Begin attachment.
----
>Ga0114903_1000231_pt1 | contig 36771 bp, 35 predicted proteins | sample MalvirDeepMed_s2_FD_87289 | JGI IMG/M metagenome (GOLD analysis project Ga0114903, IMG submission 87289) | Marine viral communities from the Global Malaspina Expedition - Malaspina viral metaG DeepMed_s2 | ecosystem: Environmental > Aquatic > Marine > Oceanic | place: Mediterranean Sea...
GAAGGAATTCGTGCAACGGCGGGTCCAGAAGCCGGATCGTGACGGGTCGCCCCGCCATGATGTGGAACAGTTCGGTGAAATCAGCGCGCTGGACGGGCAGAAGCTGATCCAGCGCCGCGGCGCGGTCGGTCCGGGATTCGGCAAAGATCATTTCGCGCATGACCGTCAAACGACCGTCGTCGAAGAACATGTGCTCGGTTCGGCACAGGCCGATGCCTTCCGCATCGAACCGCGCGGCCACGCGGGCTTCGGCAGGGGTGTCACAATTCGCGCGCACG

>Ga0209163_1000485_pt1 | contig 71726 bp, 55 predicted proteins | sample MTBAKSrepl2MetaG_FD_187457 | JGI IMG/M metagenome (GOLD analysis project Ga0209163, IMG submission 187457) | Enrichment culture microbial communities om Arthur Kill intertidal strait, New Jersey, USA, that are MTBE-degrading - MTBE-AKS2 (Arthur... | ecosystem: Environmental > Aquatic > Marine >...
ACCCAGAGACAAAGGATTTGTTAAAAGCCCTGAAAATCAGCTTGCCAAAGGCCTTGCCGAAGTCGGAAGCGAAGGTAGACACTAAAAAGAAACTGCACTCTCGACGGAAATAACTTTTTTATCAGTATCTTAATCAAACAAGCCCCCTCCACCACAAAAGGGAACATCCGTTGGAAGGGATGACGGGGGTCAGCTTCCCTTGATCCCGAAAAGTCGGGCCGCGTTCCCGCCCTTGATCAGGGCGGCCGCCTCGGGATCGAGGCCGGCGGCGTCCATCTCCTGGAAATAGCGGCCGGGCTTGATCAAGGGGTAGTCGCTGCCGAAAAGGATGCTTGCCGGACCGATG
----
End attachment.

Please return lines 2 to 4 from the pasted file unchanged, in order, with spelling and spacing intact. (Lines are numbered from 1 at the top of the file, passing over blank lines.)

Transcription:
GAAGGAATTCGTGCAACGGCGGGTCCAGAAGCCGGATCGTGACGGGTCGCCCCGCCATGATGTGGAACAGTTCGGTGAAATCAGCGCGCTGGACGGGCAGAAGCTGATCCAGCGCCGCGGCGCGGTCGGTCCGGGATTCGGCAAAGATCATTTCGCGCATGACCGTCAAACGACCGTCGTCGAAGAACATGTGCTCGGTTCGGCACAGGCCGATGCCTTCCGCATCGAACCGCGCGGCCACGCGGGCTTCGGCAGGGGTGTCACAATTCGCGCGCACG

>Ga0209163_1000485_pt1 | contig 71726 bp, 55 predicted proteins | sample MTBAKSrepl2MetaG_FD_187457 | JGI IMG/M metagenome (GOLD analysis project Ga0209163, IMG submission 187457) | Enrichment culture microbial communities om Arthur Kill intertidal strait, New Jersey, USA, that are MTBE-degrading - MTBE-AKS2 (Arthur... | ecosystem: Environmental > Aquatic > Marine >...
ACCCAGAGACAAAGGATTTGTTAAAAGCCCTGAAAATCAGCTTGCCAAAGGCCTTGCCGAAGTCGGAAGCGAAGGTAGACACTAAAAAGAAACTGCACTCTCGACGGAAATAACTTTTTTATCAGTATCTTAATCAAACAAGCCCCCTCCACCACAAAAGGGAACATCCGTTGGAAGGGATGACGGGGGTCAGCTTCCCTTGATCCCGAAAAGTCGGGCCGCGTTCCCGCCCTTGATCAGGGCGGCCGCCTCGGGATCGAGGCCGGCGGCGTCCATCTCCTGGAAATAGCGGCCGGGCTTGATCAAGGGGTAGTCGCTGCCGAAAAGGATGCTTGCCGGACCGATG